Starting with the safety, the Amprobe AM-510 has got the CAT IV 600V as well as the CAT III 1000V rating which, for a digital multimeter in its class is possibly the best. other than this, it has been tested and verified for safety by third-party safety labs i.e. CSA and ACMA.
Other than these, it has also been assessed to meet high safety health and environmental protection requirements within the European Economic Area ()
The key measurement features on the multimeter that’ll be quite handy include 600V for both AC and DC, it also does measure AC and DC currents. There are two temperature inputs as well as the duty cycle measurement.
The peak hold feature is also included and in addition to this, you can be able to measure continuity, resistance, diode testing and also enjoy the MIN/MAX data hold feature.
The multimeter is also the autoranging and manual ranging type hence you can switch to either that you are comfortable with.
9. AstroAI Digital Multimeter, TRMS 6000 Counts Volt Meter
Coming up second last on our list is the AstroAI Digital Multimeter. From the name alone, you can tell that this one will definitely give you a kick for your buck considering it’s TRMS multimeter. This simply means that you’ll be getting the best accuracy.
The multimeter also does come with both the manual and autoranging features on it. If you prefer to set the range yourself, it’ll suit you best and the same goes for when you’re in a hurry and wouldn’t like to go through the hassle of setting the range yourself.
Usability is also meant to be in your favor considering the multimeter comes with convenient features such as data hold and a large LCD backlit screen for use in dim light. there's also a kickstand which allows you to use the meter hands-free. The meter also comes with a hanging magnet for ideal storage when not in use
Something else that’s quite amazing about this multimeter is auto shut off. If you happen to leave it on accidentally, it’ll save on power by turning itself off automatically.
10. Proster Auto-Ranging Digital Multimeter 6000 Counts
Wrapping up our review, we have the Proster Auto-Ranging Digital Multimeter. Well, to cut to the chase, this multimeter can be defined by one word- outstanding. Here’s what you’ll be getting from it…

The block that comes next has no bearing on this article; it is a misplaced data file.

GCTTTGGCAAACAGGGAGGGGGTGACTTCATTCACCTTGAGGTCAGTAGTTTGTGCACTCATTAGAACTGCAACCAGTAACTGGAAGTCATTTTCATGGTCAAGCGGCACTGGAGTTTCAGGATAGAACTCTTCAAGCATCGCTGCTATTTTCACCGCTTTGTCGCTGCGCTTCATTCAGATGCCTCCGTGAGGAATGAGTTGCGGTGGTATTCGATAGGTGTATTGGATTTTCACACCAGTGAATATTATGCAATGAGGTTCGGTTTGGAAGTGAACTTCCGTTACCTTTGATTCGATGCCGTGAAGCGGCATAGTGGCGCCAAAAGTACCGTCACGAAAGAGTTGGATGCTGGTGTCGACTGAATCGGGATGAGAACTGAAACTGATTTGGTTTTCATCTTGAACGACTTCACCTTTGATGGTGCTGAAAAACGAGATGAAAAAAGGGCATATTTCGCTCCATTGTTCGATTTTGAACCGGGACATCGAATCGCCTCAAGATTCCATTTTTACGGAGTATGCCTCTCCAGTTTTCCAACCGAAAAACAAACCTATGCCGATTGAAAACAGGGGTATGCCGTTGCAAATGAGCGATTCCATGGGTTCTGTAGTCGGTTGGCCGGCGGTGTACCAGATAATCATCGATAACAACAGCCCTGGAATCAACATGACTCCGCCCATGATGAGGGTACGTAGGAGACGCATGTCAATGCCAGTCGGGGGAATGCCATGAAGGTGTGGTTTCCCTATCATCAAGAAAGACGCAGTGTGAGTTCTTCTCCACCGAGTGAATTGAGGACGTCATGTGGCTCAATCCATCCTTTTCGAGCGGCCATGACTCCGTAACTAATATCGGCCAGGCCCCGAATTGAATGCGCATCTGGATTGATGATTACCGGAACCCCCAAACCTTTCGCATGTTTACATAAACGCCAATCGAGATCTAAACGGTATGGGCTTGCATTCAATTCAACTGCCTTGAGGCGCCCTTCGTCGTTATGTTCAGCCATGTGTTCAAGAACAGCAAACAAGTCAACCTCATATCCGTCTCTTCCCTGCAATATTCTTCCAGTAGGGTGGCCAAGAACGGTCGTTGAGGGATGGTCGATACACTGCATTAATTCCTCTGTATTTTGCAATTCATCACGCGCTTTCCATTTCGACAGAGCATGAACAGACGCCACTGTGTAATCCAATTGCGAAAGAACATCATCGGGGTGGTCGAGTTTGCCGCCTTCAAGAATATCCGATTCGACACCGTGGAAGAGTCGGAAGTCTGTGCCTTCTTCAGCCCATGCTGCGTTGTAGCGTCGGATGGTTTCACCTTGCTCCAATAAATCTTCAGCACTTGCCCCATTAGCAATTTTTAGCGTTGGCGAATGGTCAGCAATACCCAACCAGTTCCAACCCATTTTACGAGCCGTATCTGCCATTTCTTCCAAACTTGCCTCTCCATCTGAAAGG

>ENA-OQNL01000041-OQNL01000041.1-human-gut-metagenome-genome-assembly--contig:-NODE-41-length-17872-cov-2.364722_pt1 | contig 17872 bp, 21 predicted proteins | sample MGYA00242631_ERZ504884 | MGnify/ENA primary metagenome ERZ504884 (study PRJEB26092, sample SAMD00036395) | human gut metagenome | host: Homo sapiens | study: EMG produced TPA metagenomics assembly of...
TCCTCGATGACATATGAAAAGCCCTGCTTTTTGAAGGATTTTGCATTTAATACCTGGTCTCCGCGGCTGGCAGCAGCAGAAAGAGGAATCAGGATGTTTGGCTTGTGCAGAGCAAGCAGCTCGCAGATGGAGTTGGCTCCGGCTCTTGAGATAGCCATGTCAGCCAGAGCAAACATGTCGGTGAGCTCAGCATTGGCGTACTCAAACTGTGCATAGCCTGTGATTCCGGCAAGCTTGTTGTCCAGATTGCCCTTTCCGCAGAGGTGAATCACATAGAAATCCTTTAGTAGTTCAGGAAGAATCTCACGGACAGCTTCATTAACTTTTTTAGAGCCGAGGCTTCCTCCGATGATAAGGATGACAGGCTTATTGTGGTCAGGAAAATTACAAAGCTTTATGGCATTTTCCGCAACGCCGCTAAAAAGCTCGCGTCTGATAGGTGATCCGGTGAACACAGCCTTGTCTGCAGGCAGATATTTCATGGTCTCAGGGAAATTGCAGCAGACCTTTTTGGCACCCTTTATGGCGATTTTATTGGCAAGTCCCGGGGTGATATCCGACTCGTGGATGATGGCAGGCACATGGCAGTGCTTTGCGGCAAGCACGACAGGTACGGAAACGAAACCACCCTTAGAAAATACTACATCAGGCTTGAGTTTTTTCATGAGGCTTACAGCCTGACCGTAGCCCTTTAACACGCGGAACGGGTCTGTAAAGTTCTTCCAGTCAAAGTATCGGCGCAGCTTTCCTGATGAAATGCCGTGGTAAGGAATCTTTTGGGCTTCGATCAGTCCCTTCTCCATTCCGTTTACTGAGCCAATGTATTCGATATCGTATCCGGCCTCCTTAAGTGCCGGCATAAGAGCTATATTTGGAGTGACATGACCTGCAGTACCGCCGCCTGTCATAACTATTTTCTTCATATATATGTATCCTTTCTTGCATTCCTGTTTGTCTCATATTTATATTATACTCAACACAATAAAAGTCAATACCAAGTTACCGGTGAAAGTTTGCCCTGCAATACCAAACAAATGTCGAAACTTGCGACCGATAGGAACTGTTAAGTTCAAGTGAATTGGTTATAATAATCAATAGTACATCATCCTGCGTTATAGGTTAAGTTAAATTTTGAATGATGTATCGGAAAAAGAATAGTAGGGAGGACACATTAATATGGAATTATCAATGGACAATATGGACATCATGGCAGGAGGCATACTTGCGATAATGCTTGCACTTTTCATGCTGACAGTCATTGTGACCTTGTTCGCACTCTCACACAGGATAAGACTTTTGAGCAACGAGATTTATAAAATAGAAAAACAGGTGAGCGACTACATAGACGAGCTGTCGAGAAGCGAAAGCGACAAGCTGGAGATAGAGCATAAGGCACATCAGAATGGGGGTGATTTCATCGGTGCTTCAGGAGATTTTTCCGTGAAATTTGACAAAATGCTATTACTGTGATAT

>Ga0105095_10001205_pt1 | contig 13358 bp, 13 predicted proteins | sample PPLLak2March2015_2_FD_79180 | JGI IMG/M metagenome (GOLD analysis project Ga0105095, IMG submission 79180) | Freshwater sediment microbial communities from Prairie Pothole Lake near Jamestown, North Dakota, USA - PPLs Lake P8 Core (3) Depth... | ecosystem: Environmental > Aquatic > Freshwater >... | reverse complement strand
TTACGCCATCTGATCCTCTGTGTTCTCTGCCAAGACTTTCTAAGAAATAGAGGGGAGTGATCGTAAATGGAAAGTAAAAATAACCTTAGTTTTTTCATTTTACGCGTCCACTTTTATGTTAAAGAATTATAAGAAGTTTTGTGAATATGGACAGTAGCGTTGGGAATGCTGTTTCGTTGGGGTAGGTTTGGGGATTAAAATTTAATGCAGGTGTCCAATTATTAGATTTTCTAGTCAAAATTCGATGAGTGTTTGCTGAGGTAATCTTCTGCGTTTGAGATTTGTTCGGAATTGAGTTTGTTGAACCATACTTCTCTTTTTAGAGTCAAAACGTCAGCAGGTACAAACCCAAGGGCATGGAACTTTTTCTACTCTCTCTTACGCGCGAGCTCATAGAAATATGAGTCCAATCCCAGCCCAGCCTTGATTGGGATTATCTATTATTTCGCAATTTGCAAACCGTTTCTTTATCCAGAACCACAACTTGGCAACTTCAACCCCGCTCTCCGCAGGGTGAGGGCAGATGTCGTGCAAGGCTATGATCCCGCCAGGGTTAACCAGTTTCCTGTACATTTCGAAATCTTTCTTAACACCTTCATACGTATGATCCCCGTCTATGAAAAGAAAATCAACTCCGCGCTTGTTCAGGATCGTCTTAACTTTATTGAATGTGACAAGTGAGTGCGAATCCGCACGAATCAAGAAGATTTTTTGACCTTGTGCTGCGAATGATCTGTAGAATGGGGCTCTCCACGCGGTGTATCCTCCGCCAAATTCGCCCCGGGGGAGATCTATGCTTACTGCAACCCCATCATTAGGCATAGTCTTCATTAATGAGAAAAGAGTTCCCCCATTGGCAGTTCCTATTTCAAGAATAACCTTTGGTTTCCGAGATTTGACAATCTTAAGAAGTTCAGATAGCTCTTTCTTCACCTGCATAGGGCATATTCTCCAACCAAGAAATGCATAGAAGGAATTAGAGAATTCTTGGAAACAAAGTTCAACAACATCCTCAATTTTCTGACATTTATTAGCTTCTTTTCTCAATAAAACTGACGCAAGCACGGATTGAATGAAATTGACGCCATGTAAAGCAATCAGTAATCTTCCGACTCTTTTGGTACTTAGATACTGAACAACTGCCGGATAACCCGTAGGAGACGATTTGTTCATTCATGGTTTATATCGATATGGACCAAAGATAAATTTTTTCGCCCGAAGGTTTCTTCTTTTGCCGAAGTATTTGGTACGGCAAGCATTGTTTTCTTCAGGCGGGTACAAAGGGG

First off, it’s a 6000-count multimeter which makes it one of the most accurate multimeters you could get for a price below 100.
Around the multimeter is a protective rubber sleeve that’ll conveniently be able to protect the meter from any damage just in case you happen to accidentally drop it. Also, the multimeter does come with a built-in support stand that allows you to use it hands-free without having to struggle at all.
There is the low battery indication feature on the meter that lets you know when it’s time to make a replacement. In addition to this, the multimeter comes with the data hold function which easily enables you to take your readings even after you disconnect the probes.
The multimeter does come with test probe slots and in addition to this, it does have an auto power-off feature that is triggered after 15 minutes of being idle to save on power.
Watch The Last Video How to find The Best Budget multimeter
We’ve already had a look at most if not all of the major things you need to take into account before getting yourself a digital multimeter. Truth be told, getting one will be much easier now. Other than just the buyer’s guide, we’ve also compiled a product list of 10 of the Best Multimeter Under $100.
With this review at your disposal, you have absolutely all you need to get the best multimeter under 100. Regardless of whether you need one as an upgrade or simply your first one, each one will do just fine.
All in all, I greatly recommend that you do take your time to know exactly what you want from a multimeter since this way, you’ll only get the best.